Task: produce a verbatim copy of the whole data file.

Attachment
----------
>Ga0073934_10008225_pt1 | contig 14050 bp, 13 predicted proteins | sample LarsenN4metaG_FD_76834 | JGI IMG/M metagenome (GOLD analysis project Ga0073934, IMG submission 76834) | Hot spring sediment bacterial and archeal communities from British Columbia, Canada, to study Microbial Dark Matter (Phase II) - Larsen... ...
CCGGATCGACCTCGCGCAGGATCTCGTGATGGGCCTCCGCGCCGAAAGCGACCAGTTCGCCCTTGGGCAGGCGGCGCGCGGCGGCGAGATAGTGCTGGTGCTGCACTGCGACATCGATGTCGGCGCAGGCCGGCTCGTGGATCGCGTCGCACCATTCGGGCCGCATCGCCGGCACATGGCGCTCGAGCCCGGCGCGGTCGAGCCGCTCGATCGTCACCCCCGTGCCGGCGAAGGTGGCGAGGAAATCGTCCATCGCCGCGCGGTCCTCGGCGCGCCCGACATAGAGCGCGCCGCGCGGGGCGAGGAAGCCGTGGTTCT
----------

>Ga0073934_10008225_pt1 | contig 14050 bp, 13 predicted proteins | sample LarsenN4metaG_FD_76834 | JGI IMG/M metagenome (GOLD analysis project Ga0073934, IMG submission 76834) | Hot spring sediment bacterial and archeal communities from British Columbia, Canada, to study Microbial Dark Matter (Phase II) - Larsen... ...
CCGGATCGACCTCGCGCAGGATCTCGTGATGGGCCTCCGCGCCGAAAGCGACCAGTTCGCCCTTGGGCAGGCGGCGCGCGGCGGCGAGATAGTGCTGGTGCTGCACTGCGACATCGATGTCGGCGCAGGCCGGCTCGTGGATCGCGTCGCACCATTCGGGCCGCATCGCCGGCACATGGCGCTCGAGCCCGGCGCGGTCGAGCCGCTCGATCGTCACCCCCGTGCCGGCGAAGGTGGCGAGGAAATCGTCCATCGCCGCGCGGTCCTCGGCGCGCCCGACATAGAGCGCGCCGCGCGGGGCGAGGAAGCCGTGGTTCT